The other day, I was listening to a friend complaining about her meetings at work and how her female colleagues talk too much, analyse problems for too long and don’t generate outcomes or assign actions. Apparently things never get done, unless she takes what she considers a ‘male’ lead! She now prefers to work with the men in her team who seem to be keener to generate solutions and actions.
This got me thinking because I collaborate and work almost exclusively with female colleagues. And yes, we can talk a lot whilst analysing and exploring our options. Indeed, when talkers get together meetings can easily overrun because we get sidetracked; and if they don’t overrun, they may require a follow-up meeting or call, just to finalise the actions.
One of the problems with too much talking and exploring can be that ‘doers’, who are often not natural creative thinkers themselves, can see it as dithering or prolonging decision making.
Why is it that many ‘talkers’ get sidetracked so easily? Sometimes it’s because we also want to build relationships during the meetings – relating after all is an important strength most women rate very highly!
‘Doers’, on the other hand, may not need to relate, discuss or analyse in great detail. ‘Doers’ may be able to move mountains, but problems can arise if they don’t spend enough time considering different options. It can be counterproductive to rush decisions as making a later u-turn or having to rectify mistakes may not always be easy.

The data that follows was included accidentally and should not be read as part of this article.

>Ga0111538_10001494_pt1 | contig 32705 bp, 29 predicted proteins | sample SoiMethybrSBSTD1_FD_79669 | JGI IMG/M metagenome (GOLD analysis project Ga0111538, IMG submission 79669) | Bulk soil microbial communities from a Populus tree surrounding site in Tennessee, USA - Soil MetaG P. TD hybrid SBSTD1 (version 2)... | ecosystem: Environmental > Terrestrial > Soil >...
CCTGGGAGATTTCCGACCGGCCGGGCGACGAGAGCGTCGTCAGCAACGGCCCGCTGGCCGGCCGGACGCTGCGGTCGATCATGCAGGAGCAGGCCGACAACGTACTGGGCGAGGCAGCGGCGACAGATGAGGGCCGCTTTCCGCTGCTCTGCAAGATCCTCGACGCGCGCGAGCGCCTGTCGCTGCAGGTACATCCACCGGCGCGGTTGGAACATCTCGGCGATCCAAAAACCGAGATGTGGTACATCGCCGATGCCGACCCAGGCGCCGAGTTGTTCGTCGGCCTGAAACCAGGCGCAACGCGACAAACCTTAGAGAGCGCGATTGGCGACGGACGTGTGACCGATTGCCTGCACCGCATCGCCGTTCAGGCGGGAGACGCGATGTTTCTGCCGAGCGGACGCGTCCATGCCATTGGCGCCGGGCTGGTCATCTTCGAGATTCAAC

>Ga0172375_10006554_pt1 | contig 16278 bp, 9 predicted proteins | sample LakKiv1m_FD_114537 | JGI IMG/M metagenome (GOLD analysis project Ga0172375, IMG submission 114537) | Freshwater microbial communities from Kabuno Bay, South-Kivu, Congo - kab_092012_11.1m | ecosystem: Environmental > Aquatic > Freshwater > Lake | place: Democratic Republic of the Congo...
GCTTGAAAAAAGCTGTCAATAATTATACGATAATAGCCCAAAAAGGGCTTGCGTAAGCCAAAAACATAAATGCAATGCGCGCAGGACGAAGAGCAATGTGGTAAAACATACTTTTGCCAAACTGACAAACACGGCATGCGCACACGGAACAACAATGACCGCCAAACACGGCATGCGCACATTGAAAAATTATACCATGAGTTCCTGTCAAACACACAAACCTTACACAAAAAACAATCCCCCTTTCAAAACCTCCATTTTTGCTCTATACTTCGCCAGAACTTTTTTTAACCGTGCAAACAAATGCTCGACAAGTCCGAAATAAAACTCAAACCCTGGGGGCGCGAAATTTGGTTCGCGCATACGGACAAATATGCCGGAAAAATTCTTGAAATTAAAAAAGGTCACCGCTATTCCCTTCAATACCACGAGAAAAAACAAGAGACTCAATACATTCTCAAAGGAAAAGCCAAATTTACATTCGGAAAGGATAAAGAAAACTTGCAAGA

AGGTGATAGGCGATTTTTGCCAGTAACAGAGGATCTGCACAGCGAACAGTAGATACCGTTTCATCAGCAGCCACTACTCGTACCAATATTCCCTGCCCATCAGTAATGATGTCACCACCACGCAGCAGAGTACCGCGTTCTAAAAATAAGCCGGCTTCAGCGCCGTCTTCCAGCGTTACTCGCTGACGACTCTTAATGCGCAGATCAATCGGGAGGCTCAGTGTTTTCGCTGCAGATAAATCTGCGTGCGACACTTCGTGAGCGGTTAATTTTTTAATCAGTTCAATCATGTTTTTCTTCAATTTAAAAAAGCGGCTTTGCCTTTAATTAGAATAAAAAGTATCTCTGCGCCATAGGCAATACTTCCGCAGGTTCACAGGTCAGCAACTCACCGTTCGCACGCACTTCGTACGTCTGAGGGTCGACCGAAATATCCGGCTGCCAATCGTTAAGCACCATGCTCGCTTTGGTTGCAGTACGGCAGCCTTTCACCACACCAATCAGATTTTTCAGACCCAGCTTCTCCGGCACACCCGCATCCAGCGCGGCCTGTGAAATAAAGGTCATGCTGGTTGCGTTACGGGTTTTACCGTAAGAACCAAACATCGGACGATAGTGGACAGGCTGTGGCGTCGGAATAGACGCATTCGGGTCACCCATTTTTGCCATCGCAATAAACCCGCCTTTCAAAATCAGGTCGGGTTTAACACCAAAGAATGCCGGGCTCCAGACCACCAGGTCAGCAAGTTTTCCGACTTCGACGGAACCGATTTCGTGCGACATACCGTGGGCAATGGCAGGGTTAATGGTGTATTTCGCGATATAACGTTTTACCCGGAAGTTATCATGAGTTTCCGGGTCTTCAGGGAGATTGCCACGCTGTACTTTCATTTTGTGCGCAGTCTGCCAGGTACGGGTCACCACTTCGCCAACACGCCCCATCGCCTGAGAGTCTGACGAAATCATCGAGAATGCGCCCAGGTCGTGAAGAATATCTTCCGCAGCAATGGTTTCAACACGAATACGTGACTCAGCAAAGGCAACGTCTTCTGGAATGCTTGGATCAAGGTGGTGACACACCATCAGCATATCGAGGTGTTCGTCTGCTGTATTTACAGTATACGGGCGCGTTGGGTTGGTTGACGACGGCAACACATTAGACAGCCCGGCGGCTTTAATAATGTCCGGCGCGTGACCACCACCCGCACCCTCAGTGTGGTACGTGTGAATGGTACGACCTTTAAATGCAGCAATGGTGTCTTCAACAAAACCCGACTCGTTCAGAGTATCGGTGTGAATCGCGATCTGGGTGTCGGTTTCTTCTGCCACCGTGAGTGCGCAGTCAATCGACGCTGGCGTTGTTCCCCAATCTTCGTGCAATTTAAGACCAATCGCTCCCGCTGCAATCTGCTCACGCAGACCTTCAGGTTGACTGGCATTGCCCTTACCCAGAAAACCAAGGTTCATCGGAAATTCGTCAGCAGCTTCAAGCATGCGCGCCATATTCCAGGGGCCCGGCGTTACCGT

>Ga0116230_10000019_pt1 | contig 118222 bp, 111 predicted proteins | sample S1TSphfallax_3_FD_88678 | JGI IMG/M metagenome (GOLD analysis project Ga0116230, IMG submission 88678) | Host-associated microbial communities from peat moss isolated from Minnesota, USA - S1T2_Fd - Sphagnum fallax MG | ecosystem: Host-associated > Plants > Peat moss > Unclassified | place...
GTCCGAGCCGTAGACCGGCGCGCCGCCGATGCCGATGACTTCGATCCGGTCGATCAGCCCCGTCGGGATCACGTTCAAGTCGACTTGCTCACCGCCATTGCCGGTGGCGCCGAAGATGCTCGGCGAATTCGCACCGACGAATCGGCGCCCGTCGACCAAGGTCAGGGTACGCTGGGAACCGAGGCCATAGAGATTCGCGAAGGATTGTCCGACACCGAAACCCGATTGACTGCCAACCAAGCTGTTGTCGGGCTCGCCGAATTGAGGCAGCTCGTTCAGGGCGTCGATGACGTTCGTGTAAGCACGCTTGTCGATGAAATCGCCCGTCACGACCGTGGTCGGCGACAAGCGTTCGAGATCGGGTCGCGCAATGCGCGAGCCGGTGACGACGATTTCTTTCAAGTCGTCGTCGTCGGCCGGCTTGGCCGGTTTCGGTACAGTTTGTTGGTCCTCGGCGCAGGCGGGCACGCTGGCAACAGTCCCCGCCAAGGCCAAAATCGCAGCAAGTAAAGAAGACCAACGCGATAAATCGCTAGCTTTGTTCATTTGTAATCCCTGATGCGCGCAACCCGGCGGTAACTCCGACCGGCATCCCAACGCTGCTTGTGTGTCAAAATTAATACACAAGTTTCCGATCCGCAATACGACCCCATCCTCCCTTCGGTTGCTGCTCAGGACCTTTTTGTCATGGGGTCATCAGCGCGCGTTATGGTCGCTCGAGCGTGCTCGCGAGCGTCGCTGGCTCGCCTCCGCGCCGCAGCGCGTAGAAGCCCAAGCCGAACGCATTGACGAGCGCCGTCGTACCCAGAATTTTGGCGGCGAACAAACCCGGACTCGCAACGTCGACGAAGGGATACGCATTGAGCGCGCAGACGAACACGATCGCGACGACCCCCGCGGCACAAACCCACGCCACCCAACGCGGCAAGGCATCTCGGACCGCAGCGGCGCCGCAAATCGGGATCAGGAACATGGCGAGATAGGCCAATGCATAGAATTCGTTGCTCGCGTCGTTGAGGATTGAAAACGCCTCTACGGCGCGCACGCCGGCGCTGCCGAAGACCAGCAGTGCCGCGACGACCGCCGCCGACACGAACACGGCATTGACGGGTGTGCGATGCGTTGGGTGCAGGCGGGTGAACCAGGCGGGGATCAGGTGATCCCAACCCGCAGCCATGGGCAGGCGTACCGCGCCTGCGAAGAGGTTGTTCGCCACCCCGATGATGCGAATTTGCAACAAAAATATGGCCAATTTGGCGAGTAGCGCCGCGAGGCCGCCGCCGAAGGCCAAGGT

Often, the best outcome can be for ‘talkers’ and ‘doers’ to link up for joint projects and acknowledge their different thinking or decision-making styles. The team members can then learn from each other as the meeting will offer a good mix of styles.
So, when holding a meeting, make sure to agree on certain specifics: always include an agenda, plan outcomes in advance and document actions, not forgetting to include that all-important relationship building and creative thinking time. This can be particularly important for virtual collaborators who don’t hold physical meetings very often.
Not only will the talkers minimise the risk of being left behind by the quicker ‘doers’, but everyone can work with their strengths and get to know each other better too!
PS. If you would like to grow your business or enhance your effectiveness, please email Ute Wieczorek-King to arrange a complimentary 30-minute mentoring session. Ute helps busy women to be well connected, visible, effective and profitable in business. You can connect with her via Twitter, the Success Network Community on Linkedin, or Success Network Recipes on Facebook. To sign up to her monthly newsletter, please vsit the Success Network website.
Copyright 2012, Ute Wieczorek-King